Copyright © 2006-2018 MultiMedia Soft

Adding the component to a WPF project

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As you are probably aware XAML & C# codebehind for Windows Presentation Foundation (WPF) does not have a container form like Winforms applications, so the controls toolbox is not available. This means you cannot just drag the control onto a form and have Visual Studio automatically instantiate it.

 

The XAML code is what is used to generate the "form" and it is here that you need to instantiate our control:

 

Create a "WPF Application" project, named by default "WpfApplication1"
This will create two files a/ Window1.xaml & Window1.xaml.cs
On the Solution Explorer sidebar, right-click the "References" section, select the "Add reference" item from the context menu and, from the "Add Reference" window, manually add the following references to the project:
AudioSoundRecorder
System.Windows.Forms
WindowsFormsIntegration

 

asrecnet_i00008a

 

Modify the original XAML file with the following code (in red new added lines):

 

<Window x:Class="WpfApplication1.Window1"

xmlns="http://schemas.microsoft.com/winfx/2006/xaml/presentation"

xmlns:x="http://schemas.microsoft.com/winfx/2006/xaml"

xmlns:as="clr-namespace:AudioSoundRecorder;assembly=AudioSoundRecorder"

xmlns:wf="clr-namespace:System.Windows.Forms;assembly=System.Windows.Forms"

xmlns:wfi="clr-namespace:System.Windows.Forms.Integration;assembly=WindowsFormsIntegration"

Title="Window1" Height="300" Width="300"

>

<Grid>

    <wfi:WindowsFormsHost Name="wfHost" Margin="1,0,0,0">

        <as:AudioSoundRecorder x:Name="audioSoundRecorder1"/>

    </wfi:WindowsFormsHost>

</Grid>

</Window>

 

 

The XAML code above will instance the Audio Sound Recorder component inside the WindowsFormsHost object
The Window1.xaml.cs file, which is the codebehind file, is the place where you can initialize the component when the WindowsFormsHost object is loaded:
In the small sample below, where the "Loaded" event of the WindowsFormsHost object has been handled, you can see the correct place to initialize the component and, just for testing, to display its about box:

 

namespace WpfApplication1

{

  /// <summary>

  /// Interaction logic for Window1.xaml

  /// </summary>

  public partial class Window1 : Window

  {

     public Window1()

     {

        InitializeComponent();

     }

   

     private void WindowsFormsHost_Loaded(object sender, RoutedEventArgs e)

     {

// just in case, check if the recorder component is already added to the WindowsFormsHost component

if (this.audioSoundRecorder1.Handle == IntPtr.Zero)

 // manually add the control to the WindowsFormsHost element

 wfHost.Child = audioSoundRecorder1;

 

         audioSoundRecorder1.InitRecordingSystem();

         audioSoundRecorder1.AboutBox();

     }

  }

}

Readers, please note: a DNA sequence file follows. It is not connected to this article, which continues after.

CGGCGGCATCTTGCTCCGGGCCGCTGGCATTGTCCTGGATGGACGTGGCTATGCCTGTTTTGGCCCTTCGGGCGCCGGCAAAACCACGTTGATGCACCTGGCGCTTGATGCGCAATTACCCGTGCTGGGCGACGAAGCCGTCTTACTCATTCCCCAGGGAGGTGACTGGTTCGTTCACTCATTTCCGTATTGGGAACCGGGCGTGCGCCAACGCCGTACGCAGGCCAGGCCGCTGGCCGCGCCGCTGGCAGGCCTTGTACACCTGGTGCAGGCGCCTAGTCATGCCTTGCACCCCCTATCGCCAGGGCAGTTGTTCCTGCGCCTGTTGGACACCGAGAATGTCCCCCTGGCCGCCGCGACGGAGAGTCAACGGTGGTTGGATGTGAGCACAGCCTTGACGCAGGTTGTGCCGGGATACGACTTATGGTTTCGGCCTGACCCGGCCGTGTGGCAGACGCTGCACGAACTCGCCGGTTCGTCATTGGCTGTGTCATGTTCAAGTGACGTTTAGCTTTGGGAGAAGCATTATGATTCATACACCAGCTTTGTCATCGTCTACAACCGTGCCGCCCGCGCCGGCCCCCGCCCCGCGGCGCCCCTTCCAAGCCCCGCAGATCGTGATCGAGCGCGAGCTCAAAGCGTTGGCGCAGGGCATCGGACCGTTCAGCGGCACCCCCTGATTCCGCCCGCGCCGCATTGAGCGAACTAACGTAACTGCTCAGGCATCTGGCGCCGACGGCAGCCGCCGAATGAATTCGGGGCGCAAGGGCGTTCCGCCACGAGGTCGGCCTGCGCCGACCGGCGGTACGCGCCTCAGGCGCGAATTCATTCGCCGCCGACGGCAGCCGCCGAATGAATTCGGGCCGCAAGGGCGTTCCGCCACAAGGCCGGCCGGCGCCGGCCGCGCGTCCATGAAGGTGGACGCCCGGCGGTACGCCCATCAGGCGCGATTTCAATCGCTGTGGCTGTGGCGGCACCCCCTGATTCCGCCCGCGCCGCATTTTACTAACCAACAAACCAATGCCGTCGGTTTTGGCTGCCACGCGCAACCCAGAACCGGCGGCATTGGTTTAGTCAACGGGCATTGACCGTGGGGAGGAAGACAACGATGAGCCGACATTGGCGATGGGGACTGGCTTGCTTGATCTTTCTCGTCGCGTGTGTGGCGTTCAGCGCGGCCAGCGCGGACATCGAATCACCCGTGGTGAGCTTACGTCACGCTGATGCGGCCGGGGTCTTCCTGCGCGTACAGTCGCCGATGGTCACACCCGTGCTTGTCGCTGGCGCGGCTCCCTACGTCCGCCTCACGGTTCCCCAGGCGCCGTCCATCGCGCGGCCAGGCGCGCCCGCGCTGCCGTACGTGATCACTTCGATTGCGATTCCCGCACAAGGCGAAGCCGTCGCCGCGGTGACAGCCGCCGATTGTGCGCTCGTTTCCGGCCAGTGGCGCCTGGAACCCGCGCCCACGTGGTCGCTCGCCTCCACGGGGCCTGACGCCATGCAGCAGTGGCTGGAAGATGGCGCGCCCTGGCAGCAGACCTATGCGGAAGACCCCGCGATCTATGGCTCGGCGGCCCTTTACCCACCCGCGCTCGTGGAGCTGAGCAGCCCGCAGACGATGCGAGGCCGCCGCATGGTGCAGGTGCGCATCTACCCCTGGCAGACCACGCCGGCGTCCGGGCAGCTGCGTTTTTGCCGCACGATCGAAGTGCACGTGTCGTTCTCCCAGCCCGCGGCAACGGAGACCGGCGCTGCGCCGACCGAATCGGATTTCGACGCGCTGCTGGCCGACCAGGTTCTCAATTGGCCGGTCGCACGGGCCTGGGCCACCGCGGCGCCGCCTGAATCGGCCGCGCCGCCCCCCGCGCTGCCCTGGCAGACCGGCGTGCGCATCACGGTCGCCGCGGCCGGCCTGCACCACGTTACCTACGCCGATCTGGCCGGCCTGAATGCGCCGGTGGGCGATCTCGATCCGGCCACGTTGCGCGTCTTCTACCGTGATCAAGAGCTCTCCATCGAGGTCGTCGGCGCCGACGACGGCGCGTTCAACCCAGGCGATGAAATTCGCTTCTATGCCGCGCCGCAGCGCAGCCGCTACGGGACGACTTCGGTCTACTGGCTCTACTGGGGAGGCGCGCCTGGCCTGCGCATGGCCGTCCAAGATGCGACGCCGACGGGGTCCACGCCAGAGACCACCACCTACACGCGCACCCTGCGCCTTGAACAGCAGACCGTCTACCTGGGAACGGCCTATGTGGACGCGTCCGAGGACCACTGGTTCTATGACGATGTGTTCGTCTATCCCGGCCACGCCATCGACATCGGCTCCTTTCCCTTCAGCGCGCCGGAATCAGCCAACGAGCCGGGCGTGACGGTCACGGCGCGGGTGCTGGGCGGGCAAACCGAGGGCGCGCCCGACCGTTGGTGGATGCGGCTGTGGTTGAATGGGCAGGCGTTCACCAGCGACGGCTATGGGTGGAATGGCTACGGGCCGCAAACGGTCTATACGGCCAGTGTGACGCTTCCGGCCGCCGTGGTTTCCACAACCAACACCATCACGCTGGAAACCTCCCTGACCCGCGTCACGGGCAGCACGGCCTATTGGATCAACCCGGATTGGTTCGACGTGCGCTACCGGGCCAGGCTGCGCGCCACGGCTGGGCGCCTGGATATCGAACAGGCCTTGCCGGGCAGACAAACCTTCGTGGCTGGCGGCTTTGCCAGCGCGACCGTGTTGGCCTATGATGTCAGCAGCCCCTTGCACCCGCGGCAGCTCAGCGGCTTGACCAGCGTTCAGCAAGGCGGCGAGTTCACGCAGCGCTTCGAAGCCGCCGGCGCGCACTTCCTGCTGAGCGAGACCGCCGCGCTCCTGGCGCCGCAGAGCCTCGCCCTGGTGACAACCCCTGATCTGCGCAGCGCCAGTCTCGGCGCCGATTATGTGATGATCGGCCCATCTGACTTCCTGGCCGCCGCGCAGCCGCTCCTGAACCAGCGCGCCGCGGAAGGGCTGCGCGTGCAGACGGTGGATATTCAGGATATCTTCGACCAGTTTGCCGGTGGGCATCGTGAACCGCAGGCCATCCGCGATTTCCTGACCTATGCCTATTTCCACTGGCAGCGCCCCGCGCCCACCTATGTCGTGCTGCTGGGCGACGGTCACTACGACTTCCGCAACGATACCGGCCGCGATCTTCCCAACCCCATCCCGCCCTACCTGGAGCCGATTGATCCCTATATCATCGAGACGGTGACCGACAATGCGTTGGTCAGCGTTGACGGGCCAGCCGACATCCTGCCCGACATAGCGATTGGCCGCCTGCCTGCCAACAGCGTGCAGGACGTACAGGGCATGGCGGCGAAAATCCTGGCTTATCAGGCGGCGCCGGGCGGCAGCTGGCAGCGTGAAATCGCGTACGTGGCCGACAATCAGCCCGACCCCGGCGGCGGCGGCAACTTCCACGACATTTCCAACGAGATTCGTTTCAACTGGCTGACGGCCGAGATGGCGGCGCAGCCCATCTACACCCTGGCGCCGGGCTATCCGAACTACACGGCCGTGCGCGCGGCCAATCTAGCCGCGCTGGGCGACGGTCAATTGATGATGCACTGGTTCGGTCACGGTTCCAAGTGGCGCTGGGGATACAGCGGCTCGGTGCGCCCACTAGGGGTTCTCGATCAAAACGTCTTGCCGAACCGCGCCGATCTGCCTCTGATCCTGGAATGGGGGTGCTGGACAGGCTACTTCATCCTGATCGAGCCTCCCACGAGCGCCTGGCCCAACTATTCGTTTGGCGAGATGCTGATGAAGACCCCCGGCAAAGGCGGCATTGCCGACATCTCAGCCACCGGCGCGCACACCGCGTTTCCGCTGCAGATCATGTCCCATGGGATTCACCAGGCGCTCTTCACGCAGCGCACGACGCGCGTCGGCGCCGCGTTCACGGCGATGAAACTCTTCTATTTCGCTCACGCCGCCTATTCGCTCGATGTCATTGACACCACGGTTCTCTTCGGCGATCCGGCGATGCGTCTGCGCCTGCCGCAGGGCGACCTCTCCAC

As you may know our component can also create and manage a waveform analyzer, graphic bars and visual feedbacks: these sub-components need to rely on a window having its own window handle (HWND); as you have seen above, our component is instanced inside a WindowsFormsHost object which, for its own nature, owns a HWND; you can access this HWND using the WindowInteropHelper class as seen on the sample code below where a spectrum feedback is created on the position of a WPF label control, named labelSpectrum, previously added to the WPF form:

 

namespace WpfApplication1

{

  /// <summary>

  /// Interaction logic for Window1.xaml

  /// </summary>

  public partial class Window1 : Window

  {

     public Window1()

     {

        InitializeComponent();

     }

 

     IntPtr m_windowHandle;

 

System.Windows.Point GetControlPosition(Label myLabel)

{

   System.Windows.Point ptLocation = myLabel.TransformToAncestor(this).Transform(new System.Windows.Point(0, 0));

   return ptLocation;

}

 

     private void WindowsFormsHost_Loaded(object sender, RoutedEventArgs e)

     {

// just in case, check if the recorder component is already added to the WindowsFormsHost component

if (this.audioSoundRecorder1.Handle == IntPtr.Zero)

 // manually add the control to the WindowsFormsHost element

 wfHost.Child = audioSoundRecorder1;

 

// initialize the control

         audioSoundRecorder1.InitRecordingSystem();

 

// create the window that will host the visual feedbacks

m_windowHandle = new WindowInteropHelper(this).Handle;        

 

// create the spectrum feedback

audioSoundRecorder1.DisplaySpectrum.CreateNew (m_windowHandle,

   (int)GetControlPosition(labelSpectrum).X, (int)GetControlPosition(labelSpectrum).Y,

   (int)labelSpectrum.ActualWidth, (int)labelSpectrum.ActualHeight);

audioSoundRecorder1.DisplaySpectrum.Show(true);

     }

  }

}

 

An example of usage of our component inside a basic WPF project can be found inside the TestRecorder sample under the "Samples WPF" subdirectory.